Putin: cease-fire in Ukraine should be extended

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In this photo taken on Sunday, June 22, 2014, Russian Vladimir Putin takes part in a wreath laying ceremony at the Tomb of the Unknown Soldier outside Moscow's Kremlin Wall, in Moscow, Russia, to mark the 73rd anniversary of the Nazi invasion of the Soviet Union. Russian news agencies say President Vladimir Putin has asked parliament to cancel a resolution that sanctions the use of military force in Ukraine. Putin wrote to the head of parliament's upper house asking that a March 1 request authorizing the use of force in neighboring Ukraine be withdrawn. (AP Photo/Alexander Zemlianichenko)

MOSCOW (AP) — Russian President Vladimir Putin on Tuesday urged Ukraine to extend a cease-fire and launch talks between the government and the rebels as he moved to de-escalate the crisis by asking lawmakers in Moscow to rescind a resolution that allowed him to use the military on the Ukrainian soil.

Even as rebel fighters downed a Ukrainian helicopter, Putin said the weeklong cease-fire announced Friday by Ukrainian President Petro Poroshenko should be accompanied by talks that would give people in the mostly Russian-speaking east a sense of security and protect their rights.

"We hope that the cease-fire will be extended and it will be used for substantive talks," Putin said on a trip to Vienna. He blamed Ukrainian forces for breaking the cease-fire Tuesday by launching an airborne raid in the eastern city of Slovyansk, the flashpoint in the two-month insurgency.

Ukraine' military said nine servicemen were killed when one of its helicopters was shot down in Slovyansk. Vladislav Seleznev, a spokesman for the Ukrainian operation against the rebels in the east, said that the rebels downed the Mi-8 helicopter with a shoulder-fired missile.

The downing of the helicopter marked a sharp escalation of tensions, amid a cease-fire that has mostly held since early Monday. The rebels pledged to respect it following talks later in the day.

Earlier Tuesday, Putin asked parliament to cancel a resolution, which he once favored, sanctioning the use of Russian military force in Ukraine — a move that reflected his desire to avoid a new round of Western sanctions.

Poroshenko heralded the Russian leader's move as a "practical step" toward bringing peace to a region roiled by a separatist insurgency.

A Kremlin statement said Putin had asked the head of Russia's upper house of parliament to cancel his March 1 request authorizing the use of force on Ukrainian territory. The pliant chamber is expected to quickly rubber-stamp the move Wednesday.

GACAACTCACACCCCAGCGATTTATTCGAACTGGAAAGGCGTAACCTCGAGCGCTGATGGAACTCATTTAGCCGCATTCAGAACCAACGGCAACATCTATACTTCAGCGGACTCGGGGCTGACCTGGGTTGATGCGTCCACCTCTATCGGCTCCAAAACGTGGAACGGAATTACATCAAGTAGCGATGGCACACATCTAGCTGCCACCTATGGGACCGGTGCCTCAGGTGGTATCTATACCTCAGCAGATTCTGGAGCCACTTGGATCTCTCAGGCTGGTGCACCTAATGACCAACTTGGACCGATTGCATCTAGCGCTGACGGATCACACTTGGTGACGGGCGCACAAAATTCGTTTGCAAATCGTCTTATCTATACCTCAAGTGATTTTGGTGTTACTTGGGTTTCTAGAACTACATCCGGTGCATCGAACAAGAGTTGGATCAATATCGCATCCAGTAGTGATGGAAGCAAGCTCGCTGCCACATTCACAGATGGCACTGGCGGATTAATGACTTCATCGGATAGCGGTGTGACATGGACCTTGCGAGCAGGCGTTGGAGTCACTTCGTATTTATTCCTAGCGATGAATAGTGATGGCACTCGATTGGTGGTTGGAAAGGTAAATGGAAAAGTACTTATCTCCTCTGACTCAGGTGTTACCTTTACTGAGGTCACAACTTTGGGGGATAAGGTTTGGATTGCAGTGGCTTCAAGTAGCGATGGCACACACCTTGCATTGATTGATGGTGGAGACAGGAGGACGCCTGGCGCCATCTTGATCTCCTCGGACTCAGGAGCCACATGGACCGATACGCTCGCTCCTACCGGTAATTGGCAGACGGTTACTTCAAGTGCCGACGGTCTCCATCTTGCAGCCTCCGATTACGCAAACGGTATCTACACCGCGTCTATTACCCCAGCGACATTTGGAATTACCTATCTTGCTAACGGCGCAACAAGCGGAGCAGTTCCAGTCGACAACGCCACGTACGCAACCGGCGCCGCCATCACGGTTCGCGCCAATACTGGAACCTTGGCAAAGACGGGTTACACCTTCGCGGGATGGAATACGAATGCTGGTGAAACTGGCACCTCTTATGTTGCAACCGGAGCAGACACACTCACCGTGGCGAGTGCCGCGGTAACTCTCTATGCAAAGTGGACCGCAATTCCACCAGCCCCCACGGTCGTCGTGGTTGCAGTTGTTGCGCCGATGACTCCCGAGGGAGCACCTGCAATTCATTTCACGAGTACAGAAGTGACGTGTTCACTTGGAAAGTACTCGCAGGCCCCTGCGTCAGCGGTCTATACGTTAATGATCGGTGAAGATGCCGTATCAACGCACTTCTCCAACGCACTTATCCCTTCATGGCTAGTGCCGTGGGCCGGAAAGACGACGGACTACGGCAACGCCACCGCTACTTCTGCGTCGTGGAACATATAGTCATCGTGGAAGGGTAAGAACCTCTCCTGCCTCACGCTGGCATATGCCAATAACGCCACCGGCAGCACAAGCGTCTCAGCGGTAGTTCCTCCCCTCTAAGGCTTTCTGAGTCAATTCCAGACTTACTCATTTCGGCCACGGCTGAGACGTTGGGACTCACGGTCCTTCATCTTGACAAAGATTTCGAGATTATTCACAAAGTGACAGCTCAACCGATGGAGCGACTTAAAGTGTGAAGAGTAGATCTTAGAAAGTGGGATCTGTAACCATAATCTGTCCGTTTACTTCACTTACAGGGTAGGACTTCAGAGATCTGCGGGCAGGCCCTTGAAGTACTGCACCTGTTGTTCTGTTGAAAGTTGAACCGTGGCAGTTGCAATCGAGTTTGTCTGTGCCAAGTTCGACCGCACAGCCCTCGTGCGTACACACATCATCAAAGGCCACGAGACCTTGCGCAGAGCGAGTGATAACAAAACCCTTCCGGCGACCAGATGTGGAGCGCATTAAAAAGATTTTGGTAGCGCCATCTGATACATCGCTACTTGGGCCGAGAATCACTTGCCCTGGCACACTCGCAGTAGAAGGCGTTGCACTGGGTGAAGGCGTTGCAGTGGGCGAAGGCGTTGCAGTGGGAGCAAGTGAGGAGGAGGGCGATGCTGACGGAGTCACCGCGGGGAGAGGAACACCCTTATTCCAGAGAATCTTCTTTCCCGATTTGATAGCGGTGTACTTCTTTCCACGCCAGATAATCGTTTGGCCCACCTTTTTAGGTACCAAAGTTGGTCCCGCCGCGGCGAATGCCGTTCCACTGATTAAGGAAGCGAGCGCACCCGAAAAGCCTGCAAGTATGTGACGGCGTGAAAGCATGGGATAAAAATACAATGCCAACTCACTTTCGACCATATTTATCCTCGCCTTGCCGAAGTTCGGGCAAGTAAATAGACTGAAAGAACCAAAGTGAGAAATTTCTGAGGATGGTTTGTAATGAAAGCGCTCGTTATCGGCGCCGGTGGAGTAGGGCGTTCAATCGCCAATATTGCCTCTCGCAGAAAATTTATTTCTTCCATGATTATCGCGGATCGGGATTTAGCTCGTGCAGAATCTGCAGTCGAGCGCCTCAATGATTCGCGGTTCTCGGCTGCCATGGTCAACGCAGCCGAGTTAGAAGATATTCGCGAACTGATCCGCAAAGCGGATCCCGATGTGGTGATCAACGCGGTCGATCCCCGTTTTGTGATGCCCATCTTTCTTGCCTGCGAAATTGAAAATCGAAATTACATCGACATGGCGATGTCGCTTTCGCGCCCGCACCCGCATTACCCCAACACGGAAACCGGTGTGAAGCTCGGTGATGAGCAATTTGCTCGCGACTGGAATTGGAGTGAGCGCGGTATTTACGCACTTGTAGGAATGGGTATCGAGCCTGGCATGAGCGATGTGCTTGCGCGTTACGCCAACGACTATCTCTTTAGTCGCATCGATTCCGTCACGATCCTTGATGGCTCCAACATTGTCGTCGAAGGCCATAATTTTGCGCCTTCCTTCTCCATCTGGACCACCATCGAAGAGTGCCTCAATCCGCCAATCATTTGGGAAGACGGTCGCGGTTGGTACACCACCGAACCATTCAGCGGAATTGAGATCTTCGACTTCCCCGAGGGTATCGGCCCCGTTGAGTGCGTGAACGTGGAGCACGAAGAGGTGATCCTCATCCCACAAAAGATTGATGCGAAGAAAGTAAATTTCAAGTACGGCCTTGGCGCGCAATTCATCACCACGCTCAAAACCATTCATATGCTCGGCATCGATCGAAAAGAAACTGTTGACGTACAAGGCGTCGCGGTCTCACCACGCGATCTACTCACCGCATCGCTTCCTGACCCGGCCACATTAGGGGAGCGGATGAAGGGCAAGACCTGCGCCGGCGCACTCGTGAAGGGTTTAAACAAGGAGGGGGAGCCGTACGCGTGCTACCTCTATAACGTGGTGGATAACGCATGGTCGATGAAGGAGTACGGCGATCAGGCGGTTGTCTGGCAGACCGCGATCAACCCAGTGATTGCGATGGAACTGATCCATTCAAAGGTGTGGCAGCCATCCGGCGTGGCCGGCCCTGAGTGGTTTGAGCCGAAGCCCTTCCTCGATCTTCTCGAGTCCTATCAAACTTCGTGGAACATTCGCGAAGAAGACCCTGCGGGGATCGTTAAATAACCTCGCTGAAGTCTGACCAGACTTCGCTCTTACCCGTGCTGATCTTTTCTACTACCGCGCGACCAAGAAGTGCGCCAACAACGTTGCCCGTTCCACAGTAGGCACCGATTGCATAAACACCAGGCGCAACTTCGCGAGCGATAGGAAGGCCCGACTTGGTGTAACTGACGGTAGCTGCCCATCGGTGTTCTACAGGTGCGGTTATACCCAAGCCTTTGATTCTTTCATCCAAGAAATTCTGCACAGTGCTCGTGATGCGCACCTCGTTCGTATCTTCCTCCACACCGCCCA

Putin said he made the decision to "help create conditions for peace process," but added that Russia will continue to protect the rights of Russian speakers in Ukraine. "I hope that armed forces will not be needed for that," he said.

Putin needs to show his support for Poroshenko's peace plan ahead of Friday's European Union summit to avoid further Western sanctions. The EU has warned it could introduce new sanctions that would target entire sectors of the Russian economy if Moscow fails to help de-escalate the crisis.

The Brussels-based ambassador of one EU member state, speaking on condition of anonymity because of the sensitivity of the subject, said Russia's actions appear finely calibrated to just fall shy of the threshold that would trigger retaliatory economic measures by the bloc that would really bite.

At the same time, Putin may feel that he no longer needs to maintain the threat of an invasion to protect Moscow's interests in Ukraine.

Poroshenko's peace plan contains promises of decentralization and guarantees for protection of rights of Russian speakers, which Russia has demanded from the start of the crisis.

It wants Ukraine to give broad powers to its regions to allow Russian-speaking eastern provinces to maintain close ties with Moscow. A strong regional autonomy would also allow them to effectively block the nation's accession into NATO, which is the Kremlin's worst nightmare.

Putin's request to parliament for the use of military in Ukraine on March 1 came days after Ukraine's pro-Russian president was chased from power following months of street protests. Russia sent troops that quickly overran Ukraine's Black Sea peninsula of Crimea, setting the stage for Russia to annex it after a hastily called referendum.

In April, a mutiny erupted in eastern Ukraine, where pro-Russian insurgents seized official buildings, declared their regions independent and fought government troops.

The U.S. and NATO accused Russia of supporting the rebellion with troops and weapons, but Moscow has denied that.

In Washington, White House spokesman Josh Earnest said Tuesday the U.S. was "reserving judgment" on Putin's call to extend the cease-fire, saying it puts more stock in Russia's actions than its words.

Swiss President Didier Burkhalter, who currently chairs the Organization for Security and Cooperation in Europe, said in Vienna that "we need a cease-fire which lasts longer than five days to be able to start real dialogue," the Austria Press Agency reported.

Burkhalter, who planned to meet with Putin later Tuesday, said the OSCE was open to the idea of observing the cease-fire in eastern Ukraine along with Russian representatives but did not clarify exactly who would partake in any observation missions. He stressed the need for "practical support from Russia to see true progress" in Ukraine.

Russian markets, which have been rattled by the crisis in Ukraine and a host of sanctions by the U.S. and the European Union against Russian officials and businessmen, soared 1.6 percent Tuesday after the news, reaching a four-month high.


AP reporters Nataliya Vasliyeva, Balint Szlanko in Dovhenke, Ukraine, and John-Thor Dahlburg in Brussels contributed to this report.